Various languages also have different types of sentences that perform different functions. Some sentences simply make a statement, while others give a command. In most cases, these types of word clusters have the traditional punctuations of their respective languages. Some languages also distinguish sentences that indicate excitement, ask a question, or quote a person or source by using different forms of punctuation symbols such as question marks.
Capitalization and proper spelling are further important components of writing correct grammar in most languages. The capitalization rule is generally used for the first letter at the beginning of sentences. Names of people or specific locations are also usually capitalized via the first letter in English and some other languages, while more general word descriptions may be capitalized in some languages like German as well. Spelling involves how the individual letters in a word are ordered and structured, and accepted spelling usually derives from word origins and usages passed down over time. Regardless of language, most words have a specific morphology and phonology — or meaning and pronunciation — that must be used in a proper context.
I know what you are talking about, Wise. What you described is especially prevalent in the inner cities, particularly in the States. You only have "street cred" if you talk in a certain way. I don't want to sound like a racist but the above happens especially often among the black populations. And what's worse is that some people actually defend this degradation of language. I saw this video of this woman who actually tried to defend kids who used "there are less people", instead of "there are fewer people". Ok, maybe I don't remember the details that well , but what I do remember is that some people seem to think speaking proper English is "acting white", which of course implies that it's minorities against white people. If you ask me, this is a very unhealthy, divisive mentality. I am a minority myself, however I do not see white people as my enemy (if I have one at all). And when a native speaker of English (usually white but not always) corrects my grammar, I see it as an opportunity for me to improve my English. I do not see it as some sort of cultural imperialism. Speaking good, grammatically correct English is a good thing and should be encouraged.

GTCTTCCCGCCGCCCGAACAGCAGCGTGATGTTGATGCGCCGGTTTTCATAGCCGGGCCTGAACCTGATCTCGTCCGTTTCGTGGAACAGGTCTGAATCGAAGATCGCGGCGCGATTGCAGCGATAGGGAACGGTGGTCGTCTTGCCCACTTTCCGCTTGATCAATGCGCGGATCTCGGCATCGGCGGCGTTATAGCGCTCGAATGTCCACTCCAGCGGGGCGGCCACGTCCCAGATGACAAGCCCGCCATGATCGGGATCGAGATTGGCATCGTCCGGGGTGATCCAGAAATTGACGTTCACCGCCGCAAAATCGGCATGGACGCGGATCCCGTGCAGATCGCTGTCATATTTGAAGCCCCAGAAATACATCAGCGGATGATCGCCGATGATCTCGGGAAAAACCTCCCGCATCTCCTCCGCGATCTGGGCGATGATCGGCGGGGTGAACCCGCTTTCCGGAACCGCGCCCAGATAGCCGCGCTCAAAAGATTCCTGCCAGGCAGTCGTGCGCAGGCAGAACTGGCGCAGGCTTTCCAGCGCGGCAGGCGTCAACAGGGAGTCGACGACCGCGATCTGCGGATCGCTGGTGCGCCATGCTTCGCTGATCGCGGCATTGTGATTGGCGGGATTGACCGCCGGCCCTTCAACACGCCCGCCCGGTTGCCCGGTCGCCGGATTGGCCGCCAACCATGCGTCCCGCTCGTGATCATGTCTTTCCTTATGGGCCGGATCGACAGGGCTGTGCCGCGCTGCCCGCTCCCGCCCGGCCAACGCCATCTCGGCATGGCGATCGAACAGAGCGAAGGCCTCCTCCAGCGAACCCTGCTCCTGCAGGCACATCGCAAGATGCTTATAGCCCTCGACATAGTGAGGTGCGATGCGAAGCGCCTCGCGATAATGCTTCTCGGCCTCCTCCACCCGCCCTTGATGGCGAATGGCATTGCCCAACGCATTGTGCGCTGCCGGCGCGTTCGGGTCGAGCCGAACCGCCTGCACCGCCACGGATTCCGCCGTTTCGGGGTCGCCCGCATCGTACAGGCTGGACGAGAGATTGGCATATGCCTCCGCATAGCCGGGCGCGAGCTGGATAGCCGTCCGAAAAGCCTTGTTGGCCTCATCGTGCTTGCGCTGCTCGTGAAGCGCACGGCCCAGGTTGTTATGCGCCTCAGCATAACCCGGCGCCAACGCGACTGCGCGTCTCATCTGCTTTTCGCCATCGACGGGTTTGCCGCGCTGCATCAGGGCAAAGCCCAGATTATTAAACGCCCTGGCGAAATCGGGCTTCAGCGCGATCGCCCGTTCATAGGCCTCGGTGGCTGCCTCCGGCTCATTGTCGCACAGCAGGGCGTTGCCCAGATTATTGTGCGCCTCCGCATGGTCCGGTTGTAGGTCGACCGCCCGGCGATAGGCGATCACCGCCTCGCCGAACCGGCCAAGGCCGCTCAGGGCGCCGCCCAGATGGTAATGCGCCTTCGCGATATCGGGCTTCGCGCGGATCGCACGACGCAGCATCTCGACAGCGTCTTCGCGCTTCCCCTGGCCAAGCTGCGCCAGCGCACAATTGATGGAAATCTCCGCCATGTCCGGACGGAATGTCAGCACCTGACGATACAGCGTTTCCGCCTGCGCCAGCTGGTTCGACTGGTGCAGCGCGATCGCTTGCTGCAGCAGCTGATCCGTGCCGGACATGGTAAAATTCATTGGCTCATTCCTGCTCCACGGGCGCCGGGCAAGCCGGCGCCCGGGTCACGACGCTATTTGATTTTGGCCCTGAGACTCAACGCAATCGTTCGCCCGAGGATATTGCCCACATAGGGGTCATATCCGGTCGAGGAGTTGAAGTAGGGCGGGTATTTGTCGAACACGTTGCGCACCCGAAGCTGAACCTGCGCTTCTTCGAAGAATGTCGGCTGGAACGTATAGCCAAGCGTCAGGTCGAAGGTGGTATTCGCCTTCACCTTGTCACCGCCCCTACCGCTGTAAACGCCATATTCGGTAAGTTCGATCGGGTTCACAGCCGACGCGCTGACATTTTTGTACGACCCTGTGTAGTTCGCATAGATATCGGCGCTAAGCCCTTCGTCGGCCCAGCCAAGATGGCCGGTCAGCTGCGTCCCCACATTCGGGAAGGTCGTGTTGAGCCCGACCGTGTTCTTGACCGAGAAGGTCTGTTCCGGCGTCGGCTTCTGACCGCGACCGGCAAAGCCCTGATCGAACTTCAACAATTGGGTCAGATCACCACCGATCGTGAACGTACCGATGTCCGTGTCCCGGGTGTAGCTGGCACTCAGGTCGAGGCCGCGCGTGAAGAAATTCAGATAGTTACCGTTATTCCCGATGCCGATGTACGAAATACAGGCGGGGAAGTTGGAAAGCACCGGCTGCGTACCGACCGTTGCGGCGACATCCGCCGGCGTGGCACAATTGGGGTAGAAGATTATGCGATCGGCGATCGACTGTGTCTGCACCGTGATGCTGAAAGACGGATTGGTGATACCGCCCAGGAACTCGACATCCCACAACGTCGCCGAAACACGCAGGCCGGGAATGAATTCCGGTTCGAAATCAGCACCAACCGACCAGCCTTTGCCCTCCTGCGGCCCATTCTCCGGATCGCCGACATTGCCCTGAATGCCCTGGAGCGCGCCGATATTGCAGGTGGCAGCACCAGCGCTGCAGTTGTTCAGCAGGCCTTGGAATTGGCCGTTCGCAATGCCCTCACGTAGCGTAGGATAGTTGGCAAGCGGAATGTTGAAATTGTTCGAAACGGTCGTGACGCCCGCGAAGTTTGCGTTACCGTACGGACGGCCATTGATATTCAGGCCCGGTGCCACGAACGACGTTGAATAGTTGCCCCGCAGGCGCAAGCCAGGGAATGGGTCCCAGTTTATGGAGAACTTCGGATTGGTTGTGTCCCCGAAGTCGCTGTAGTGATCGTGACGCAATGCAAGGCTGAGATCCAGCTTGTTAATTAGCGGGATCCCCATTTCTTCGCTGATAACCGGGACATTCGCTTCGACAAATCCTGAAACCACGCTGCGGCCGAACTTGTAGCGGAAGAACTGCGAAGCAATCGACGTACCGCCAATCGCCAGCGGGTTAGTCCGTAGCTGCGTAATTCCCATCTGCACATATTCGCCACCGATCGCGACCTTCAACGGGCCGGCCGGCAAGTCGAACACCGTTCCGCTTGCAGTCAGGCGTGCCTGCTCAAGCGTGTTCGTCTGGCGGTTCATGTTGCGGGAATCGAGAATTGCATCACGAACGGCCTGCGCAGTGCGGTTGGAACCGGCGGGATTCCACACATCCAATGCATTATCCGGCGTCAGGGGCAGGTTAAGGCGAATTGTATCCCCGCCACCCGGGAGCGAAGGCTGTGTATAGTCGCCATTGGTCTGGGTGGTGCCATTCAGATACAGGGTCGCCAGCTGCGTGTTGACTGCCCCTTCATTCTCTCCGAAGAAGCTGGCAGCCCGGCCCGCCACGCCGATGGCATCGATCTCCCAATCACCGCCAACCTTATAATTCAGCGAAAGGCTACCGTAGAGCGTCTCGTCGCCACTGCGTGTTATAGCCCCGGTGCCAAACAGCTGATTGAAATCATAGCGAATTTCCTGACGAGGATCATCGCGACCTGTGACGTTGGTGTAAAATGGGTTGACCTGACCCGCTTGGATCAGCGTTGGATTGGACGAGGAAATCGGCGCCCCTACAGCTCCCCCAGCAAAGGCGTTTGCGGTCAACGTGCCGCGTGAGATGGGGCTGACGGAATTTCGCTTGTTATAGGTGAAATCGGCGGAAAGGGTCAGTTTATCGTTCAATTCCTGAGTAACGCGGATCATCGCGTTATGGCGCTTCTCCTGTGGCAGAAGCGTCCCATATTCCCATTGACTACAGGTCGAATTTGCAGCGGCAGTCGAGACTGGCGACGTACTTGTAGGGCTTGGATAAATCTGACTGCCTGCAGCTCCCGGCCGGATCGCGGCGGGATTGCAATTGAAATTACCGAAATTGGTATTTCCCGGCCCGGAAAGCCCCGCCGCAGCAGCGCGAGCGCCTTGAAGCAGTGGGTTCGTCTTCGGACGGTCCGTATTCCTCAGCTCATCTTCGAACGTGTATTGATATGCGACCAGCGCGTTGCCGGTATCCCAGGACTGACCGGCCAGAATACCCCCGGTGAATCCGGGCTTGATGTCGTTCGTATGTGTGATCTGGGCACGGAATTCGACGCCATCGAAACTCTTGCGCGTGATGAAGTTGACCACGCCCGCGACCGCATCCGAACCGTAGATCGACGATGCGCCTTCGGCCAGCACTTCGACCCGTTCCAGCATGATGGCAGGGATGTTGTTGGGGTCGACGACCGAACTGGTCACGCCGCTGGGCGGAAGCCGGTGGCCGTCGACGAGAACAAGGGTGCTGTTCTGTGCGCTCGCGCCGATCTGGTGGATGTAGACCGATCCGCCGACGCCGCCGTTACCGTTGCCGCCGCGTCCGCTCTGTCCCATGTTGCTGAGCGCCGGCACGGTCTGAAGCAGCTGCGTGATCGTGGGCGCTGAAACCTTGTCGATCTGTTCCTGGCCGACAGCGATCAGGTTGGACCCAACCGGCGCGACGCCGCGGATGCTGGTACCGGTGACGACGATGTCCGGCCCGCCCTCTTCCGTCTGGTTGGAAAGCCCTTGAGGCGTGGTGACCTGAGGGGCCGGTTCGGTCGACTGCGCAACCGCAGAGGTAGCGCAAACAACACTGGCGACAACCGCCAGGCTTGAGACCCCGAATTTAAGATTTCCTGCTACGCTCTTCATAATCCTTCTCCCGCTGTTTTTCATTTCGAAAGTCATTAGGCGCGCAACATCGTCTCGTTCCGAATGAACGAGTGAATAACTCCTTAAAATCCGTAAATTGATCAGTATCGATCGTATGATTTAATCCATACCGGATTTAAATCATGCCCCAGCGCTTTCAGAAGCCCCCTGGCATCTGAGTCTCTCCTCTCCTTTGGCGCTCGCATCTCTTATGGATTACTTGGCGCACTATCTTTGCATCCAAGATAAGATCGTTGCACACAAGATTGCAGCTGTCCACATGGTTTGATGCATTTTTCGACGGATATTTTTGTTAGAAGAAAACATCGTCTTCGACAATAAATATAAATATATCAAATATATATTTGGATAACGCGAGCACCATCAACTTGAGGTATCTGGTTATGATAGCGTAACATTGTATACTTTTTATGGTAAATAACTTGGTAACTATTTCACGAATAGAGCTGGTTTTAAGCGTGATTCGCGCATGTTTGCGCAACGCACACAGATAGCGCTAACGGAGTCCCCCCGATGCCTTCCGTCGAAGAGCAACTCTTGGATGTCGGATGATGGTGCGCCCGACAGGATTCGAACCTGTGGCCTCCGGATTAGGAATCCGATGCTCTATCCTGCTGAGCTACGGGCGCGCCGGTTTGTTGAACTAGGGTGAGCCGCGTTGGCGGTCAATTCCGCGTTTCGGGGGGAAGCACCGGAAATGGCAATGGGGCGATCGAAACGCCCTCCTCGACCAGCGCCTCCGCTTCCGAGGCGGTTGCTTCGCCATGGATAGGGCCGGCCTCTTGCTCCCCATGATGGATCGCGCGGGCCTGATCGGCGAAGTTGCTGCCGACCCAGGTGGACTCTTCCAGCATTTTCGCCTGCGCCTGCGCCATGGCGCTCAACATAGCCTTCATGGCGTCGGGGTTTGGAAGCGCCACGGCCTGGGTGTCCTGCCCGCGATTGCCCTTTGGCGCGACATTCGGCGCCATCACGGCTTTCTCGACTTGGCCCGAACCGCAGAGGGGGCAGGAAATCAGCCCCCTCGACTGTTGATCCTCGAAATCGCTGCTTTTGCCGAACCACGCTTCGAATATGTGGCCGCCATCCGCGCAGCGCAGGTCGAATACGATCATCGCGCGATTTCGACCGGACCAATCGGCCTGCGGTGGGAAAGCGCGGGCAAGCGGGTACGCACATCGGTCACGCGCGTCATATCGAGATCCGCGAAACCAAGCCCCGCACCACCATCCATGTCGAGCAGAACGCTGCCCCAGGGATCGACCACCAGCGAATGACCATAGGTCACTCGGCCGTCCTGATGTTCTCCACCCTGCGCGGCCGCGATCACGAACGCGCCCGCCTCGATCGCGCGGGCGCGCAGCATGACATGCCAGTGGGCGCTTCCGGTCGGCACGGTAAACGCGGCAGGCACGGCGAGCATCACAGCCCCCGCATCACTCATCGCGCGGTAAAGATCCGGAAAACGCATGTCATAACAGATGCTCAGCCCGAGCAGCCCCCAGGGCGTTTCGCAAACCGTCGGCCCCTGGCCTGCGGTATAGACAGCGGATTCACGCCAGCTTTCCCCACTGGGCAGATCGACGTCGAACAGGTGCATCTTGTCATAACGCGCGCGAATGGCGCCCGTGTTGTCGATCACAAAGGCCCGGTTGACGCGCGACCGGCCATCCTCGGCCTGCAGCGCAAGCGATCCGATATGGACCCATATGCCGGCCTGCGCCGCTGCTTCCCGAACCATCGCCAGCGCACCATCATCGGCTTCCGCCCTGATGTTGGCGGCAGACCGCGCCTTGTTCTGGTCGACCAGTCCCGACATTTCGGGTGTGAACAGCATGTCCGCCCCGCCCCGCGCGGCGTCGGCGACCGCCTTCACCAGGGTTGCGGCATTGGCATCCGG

On a lighter note: some languages have very different grammar from English. Japanese, which I don't speak, seems to be one of them. My understanding is that the Japanese language places words that mean "no" at the end of the sentence. Which means when an English speaker is trying to have some sort of negotiation with a Japanese-speaker, he is usually "kept in suspense" when the latter utters a sentence, he doesn't know whether the other person is answering in the affirmative or negative until the sentence is completed. I thought this was interesting.
Correct grammar varies among languages. What is correct in Spanish may not make sense in English.
My grief is that so many people do not seem to care whether their grammar is correct or not. Worse, some seem to see using correct grammar as some kind of weird intellectual snobbery. You can only be "one of the crowd" if your grammar is as horrid as theirs. This disdain for a basic skill really does not augur well for an entire generation of English speakers who have no idea how to properly speak their mother tongue.
Even in the days before English spelling was standardized, there were still grammar rules, and not following them marked a person as a complete idiot.